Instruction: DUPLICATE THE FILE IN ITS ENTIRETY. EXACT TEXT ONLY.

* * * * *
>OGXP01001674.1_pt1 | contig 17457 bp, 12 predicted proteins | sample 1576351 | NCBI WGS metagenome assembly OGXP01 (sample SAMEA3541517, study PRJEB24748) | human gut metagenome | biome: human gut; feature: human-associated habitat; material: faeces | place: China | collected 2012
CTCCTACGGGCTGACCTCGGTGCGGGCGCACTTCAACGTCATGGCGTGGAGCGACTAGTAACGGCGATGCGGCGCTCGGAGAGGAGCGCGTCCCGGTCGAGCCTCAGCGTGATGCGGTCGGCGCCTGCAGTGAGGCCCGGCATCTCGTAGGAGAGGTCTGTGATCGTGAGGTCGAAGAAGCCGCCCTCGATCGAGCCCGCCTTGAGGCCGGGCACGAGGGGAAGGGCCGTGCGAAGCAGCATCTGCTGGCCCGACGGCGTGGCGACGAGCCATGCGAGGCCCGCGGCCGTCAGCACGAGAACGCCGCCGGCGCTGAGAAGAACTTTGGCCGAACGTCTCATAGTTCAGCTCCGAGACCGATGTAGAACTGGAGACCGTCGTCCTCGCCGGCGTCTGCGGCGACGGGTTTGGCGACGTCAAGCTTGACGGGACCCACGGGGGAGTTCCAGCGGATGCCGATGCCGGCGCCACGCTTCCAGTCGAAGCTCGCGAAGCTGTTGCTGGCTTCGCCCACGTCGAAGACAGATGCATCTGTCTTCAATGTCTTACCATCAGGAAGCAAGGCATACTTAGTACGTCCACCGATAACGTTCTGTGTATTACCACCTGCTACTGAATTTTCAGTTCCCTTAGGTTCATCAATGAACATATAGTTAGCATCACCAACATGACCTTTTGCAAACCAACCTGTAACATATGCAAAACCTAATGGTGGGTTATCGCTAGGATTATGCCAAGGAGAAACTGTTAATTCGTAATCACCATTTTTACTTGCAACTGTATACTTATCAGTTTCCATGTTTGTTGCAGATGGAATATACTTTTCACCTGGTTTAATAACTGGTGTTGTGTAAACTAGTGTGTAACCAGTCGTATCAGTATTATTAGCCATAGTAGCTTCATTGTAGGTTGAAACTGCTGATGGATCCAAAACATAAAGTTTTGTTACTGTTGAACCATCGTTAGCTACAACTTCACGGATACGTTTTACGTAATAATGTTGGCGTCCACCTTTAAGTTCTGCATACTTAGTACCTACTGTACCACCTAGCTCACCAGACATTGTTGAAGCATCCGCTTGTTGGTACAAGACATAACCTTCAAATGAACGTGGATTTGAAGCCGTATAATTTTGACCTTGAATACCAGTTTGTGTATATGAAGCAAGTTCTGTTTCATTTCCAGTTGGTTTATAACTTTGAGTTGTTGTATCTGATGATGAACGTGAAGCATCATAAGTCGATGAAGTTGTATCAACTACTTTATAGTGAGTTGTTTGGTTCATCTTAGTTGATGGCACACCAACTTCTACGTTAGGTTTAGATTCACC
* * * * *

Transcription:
>OGXP01001674.1_pt1 | contig 17457 bp, 12 predicted proteins | sample 1576351 | NCBI WGS metagenome assembly OGXP01 (sample SAMEA3541517, study PRJEB24748) | human gut metagenome | biome: human gut; feature: human-associated habitat; material: faeces | place: China | collected 2012
CTCCTACGGGCTGACCTCGGTGCGGGCGCACTTCAACGTCATGGCGTGGAGCGACTAGTAACGGCGATGCGGCGCTCGGAGAGGAGCGCGTCCCGGTCGAGCCTCAGCGTGATGCGGTCGGCGCCTGCAGTGAGGCCCGGCATCTCGTAGGAGAGGTCTGTGATCGTGAGGTCGAAGAAGCCGCCCTCGATCGAGCCCGCCTTGAGGCCGGGCACGAGGGGAAGGGCCGTGCGAAGCAGCATCTGCTGGCCCGACGGCGTGGCGACGAGCCATGCGAGGCCCGCGGCCGTCAGCACGAGAACGCCGCCGGCGCTGAGAAGAACTTTGGCCGAACGTCTCATAGTTCAGCTCCGAGACCGATGTAGAACTGGAGACCGTCGTCCTCGCCGGCGTCTGCGGCGACGGGTTTGGCGACGTCAAGCTTGACGGGACCCACGGGGGAGTTCCAGCGGATGCCGATGCCGGCGCCACGCTTCCAGTCGAAGCTCGCGAAGCTGTTGCTGGCTTCGCCCACGTCGAAGACAGATGCATCTGTCTTCAATGTCTTACCATCAGGAAGCAAGGCATACTTAGTACGTCCACCGATAACGTTCTGTGTATTACCACCTGCTACTGAATTTTCAGTTCCCTTAGGTTCATCAATGAACATATAGTTAGCATCACCAACATGACCTTTTGCAAACCAACCTGTAACATATGCAAAACCTAATGGTGGGTTATCGCTAGGATTATGCCAAGGAGAAACTGTTAATTCGTAATCACCATTTTTACTTGCAACTGTATACTTATCAGTTTCCATGTTTGTTGCAGATGGAATATACTTTTCACCTGGTTTAATAACTGGTGTTGTGTAAACTAGTGTGTAACCAGTCGTATCAGTATTATTAGCCATAGTAGCTTCATTGTAGGTTGAAACTGCTGATGGATCCAAAACATAAAGTTTTGTTACTGTTGAACCATCGTTAGCTACAACTTCACGGATACGTTTTACGTAATAATGTTGGCGTCCACCTTTAAGTTCTGCATACTTAGTACCTACTGTACCACCTAGCTCACCAGACATTGTTGAAGCATCCGCTTGTTGGTACAAGACATAACCTTCAAATGAACGTGGATTTGAAGCCGTATAATTTTGACCTTGAATACCAGTTTGTGTATATGAAGCAAGTTCTGTTTCATTTCCAGTTGGTTTATAACTTTGAGTTGTTGTATCTGATGATGAACGTGAAGCATCATAAGTCGATGAAGTTGTATCAACTACTTTATAGTGAGTTGTTTGGTTCATCTTAGTTGATGGCACACCAACTTCTACGTTAGGTTTAGATTCACC